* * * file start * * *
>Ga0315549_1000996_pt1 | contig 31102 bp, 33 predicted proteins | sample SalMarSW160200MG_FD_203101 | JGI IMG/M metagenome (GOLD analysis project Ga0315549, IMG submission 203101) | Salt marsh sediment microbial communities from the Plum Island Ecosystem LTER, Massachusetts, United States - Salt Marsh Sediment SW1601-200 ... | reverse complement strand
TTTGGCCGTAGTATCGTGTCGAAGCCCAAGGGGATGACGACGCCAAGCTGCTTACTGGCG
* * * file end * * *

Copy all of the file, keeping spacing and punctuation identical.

>Ga0315549_1000996_pt1 | contig 31102 bp, 33 predicted proteins | sample SalMarSW160200MG_FD_203101 | JGI IMG/M metagenome (GOLD analysis project Ga0315549, IMG submission 203101) | Salt marsh sediment microbial communities from the Plum Island Ecosystem LTER, Massachusetts, United States - Salt Marsh Sediment SW1601-200 ... | reverse complement strand
TTTGGCCGTAGTATCGTGTCGAAGCCCAAGGGGATGACGACGCCAAGCTGCTTACTGGCG